1. Less is more
Be economical with bathroom materials by creating focal points in specific places. ‘Tile some feature areas and leave the rest painted,’ says experienced renovator Jason Orme.
‘Focus on the splash zones around the bath, shower and behind the basin to maximise impact.’ Lay low-cost white ceramic tiles in a diamond pattern with a straight border around the edges. It’s a job you can tackle yourself, and looks amazing when done well.
2. Mix and match
Shop around for the best deals, putting your suite together from different suppliers and clearance sections. ‘Stay with white ceramic and you can mix and match pieces from multiple sources,’ says self builder and renovator Michael Holmes.
‘Team an end-of-line designer vanity unit with a cheaper sink, and a reclaimed classic toilet pan with a new cistern.’ You could even try selling your old basin, bath and toilet. Second-hand coloured suites are popular with people after a retro look.
3. Removing the bath
‘If you have a separate bath and shower but only take baths once in a while, assess if you really need it when replacing the suite,’ says Rob Tyson, interiors advisor for Victorian Plumbing. ‘You could create a walk-in wet room instead. If you do use both, consider a shaped shower-bath. It’s the best of both worlds without needing a separate shower tray and cubicle.’
4. Maximise bathroom Space
If you have a small bathroom but don’t want to knock down walls to expand the space, use visual tricks to make it appear bigger. ‘Large-format tiles in neutral shades can make the room look larger and more luxurious,’ says Sian O’Neill, of Topps Tiles.
‘Using the same tile on the walls and floor can also create a seamless look.’ ‘A well-placed wall-to-wall mirror can give the illusion of more space,’ adds Michael Holmes. ‘But avoid having it somewhere where you need tap and socket holes cut out, to keep costs down.’
5. Keep the layout
‘Don’t reposition anything that doesn’t really need to be moved,’ says Rob Tyson. Moving the toilet would involve relocating both the toilet drain/vent and wastewater systems, and also supplying water to its new spot.
‘Adapting an existing stack would be around £500 for materials and labour, while replacing a stack, reconnecting it underground and connecting to sewerage could cost upwards of £1,500,’ he adds.‘Reduce your expenditure by keeping your toilets and basins where they originally were.’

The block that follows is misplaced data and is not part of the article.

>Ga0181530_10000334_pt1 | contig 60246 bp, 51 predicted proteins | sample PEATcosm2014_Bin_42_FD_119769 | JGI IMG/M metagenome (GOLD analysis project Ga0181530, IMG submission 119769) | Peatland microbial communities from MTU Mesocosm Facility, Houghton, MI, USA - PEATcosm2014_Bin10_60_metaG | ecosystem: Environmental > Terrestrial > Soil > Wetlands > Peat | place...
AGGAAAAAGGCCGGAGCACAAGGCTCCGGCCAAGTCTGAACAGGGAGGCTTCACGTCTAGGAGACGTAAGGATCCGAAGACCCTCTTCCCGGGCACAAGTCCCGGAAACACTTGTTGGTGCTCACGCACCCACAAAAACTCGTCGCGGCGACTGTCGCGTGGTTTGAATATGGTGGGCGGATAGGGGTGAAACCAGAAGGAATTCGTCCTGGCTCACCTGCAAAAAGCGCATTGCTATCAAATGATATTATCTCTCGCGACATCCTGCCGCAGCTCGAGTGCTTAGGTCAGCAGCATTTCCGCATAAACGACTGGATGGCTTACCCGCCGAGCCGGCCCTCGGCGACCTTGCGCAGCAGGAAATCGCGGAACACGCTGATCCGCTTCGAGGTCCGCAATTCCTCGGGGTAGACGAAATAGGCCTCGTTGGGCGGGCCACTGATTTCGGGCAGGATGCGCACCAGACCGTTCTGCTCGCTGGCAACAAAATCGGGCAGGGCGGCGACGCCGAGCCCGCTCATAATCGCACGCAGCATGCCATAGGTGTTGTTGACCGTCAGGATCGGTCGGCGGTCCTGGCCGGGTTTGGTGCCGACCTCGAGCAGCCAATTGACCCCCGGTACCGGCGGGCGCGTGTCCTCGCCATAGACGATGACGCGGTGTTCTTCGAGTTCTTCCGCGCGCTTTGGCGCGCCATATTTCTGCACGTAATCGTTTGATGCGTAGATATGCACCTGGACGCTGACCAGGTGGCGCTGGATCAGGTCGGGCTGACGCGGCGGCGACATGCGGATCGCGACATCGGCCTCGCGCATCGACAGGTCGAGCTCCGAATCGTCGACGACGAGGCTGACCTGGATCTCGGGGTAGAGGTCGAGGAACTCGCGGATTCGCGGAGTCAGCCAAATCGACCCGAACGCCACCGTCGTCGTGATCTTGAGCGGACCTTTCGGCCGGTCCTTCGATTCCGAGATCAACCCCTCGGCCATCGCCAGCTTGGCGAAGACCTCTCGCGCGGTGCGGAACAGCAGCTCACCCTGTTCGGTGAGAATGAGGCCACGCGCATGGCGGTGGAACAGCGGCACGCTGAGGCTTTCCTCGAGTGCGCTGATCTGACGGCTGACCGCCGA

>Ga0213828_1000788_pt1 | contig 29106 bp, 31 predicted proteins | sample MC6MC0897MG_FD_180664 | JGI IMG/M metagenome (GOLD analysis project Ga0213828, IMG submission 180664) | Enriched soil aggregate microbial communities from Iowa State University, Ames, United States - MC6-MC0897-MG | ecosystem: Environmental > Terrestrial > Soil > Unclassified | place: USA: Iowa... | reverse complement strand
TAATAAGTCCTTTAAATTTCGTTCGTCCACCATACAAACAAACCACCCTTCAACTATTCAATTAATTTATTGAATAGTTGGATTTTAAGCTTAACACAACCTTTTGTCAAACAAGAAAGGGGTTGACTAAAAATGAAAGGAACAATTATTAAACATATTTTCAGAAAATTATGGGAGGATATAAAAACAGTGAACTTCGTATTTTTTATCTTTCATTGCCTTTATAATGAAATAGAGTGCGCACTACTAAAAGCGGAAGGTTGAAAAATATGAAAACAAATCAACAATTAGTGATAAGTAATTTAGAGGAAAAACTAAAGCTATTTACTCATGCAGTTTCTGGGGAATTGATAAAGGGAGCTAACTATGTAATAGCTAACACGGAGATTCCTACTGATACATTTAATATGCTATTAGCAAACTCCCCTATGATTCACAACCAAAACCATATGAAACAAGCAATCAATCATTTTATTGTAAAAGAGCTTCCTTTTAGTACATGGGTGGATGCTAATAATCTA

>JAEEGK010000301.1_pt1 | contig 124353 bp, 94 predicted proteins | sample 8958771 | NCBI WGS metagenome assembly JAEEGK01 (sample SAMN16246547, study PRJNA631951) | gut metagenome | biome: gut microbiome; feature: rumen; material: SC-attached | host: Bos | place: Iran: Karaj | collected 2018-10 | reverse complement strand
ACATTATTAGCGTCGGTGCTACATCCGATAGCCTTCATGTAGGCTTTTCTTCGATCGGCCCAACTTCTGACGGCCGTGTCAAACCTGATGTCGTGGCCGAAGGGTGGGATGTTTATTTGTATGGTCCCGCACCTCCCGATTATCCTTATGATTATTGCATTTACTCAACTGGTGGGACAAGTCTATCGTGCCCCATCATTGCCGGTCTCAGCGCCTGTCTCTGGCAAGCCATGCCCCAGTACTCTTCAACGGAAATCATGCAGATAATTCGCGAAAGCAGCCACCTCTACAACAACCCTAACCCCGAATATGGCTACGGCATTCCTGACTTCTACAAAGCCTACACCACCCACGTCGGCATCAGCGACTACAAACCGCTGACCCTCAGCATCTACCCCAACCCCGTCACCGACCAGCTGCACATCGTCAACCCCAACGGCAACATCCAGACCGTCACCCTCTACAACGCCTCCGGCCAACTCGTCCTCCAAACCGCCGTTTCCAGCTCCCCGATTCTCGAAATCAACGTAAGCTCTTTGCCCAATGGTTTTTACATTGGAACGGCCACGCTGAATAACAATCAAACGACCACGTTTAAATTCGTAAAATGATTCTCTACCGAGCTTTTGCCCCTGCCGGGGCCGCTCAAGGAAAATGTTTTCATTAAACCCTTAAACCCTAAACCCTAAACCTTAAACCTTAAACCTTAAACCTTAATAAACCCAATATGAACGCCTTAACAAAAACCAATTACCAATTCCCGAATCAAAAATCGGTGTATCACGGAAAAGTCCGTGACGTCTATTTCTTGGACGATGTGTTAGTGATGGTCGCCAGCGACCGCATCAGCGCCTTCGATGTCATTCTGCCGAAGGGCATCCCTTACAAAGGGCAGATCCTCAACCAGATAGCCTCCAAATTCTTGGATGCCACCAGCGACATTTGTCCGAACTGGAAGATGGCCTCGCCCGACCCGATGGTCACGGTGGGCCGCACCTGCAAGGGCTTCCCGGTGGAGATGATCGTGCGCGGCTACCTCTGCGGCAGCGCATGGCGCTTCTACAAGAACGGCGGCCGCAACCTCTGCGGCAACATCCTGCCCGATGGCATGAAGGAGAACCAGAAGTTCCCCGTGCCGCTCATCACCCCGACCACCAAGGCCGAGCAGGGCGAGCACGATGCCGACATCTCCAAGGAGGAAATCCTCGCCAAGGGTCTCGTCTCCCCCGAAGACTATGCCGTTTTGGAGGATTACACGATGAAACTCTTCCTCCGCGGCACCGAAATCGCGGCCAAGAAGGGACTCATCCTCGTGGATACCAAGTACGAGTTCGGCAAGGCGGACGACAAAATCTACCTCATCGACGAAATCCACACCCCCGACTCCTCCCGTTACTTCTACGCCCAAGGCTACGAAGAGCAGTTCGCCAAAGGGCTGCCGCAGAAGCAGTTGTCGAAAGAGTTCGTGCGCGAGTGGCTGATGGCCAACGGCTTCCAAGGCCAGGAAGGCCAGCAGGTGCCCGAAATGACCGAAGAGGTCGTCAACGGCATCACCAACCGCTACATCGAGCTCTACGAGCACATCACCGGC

6. Go Faux
‘Opting for a porcelain effect tile that looks like stone, marble or wood, will offer you the same aesthetic as the real thing but at a fraction of the price,’ says Sian O’Neill. ‘Effect tiles are easier to maintain and not affected by water – unlike real stone or solid wood, which can take in moisture due to their porous surfaces.’
Durba stone tiles from Topps Tiles are made from porcelain with a finish that replicates sandstone and cost £29.94 per square metre, compared to English antique reclaimed sandstone tiles from a specialist supplier, which cost £354 per square metre.
7. Simplify the scheme
‘Bathroom products have trended towards hiding as much of the plumbing behind walls as possible, and sleeking up the overall scheme by sinking shower trays into the floor structure, for example, which has implications for waste positions,’ says Jason Orme. ‘All this can create extra work for your installer – making the project expensive. More mainstream products will require little additional structural work.’
8. Save water
‘There are lots of specially designed taps available that can reduce water usage by half compared to regular taps, saving on your water bills,’ says Rob Tyson. ‘And fitting a flow restrictor to your shower will limit the amount of water you use without compromising its performance.’
A Bristan shower flow restrictor from Victorian Plumbing costs £9.95, and limits the fall of water to six litres per minute. Other water-saving gadgets include the Hippo, which is popped into the toilet cistern to reduce the amount of water used in a flush by up to three litres.
9. Panelled walls
‘Painted wooden panelling is a great way to add style to a bathroom with a very low materials cost, making it ideal for the DIYer,’ says Michael. ‘Using moisture-resistant green MDF and softwood bead mouldings, there are endless design options.’
10. Light it up
‘Bright lighting can make a bathroom feel spacious and fresh,’ says Michael Holmes. ‘You can switch a single central ceiling pendant for a multi-lamp fitting without having to alter the wiring. But make sure fittings are IP rated so they are safe to use in wet areas.’
Check out suppliers’ clearance areas to see if they have any one-off lights that would suit your scheme for a fraction of the normal price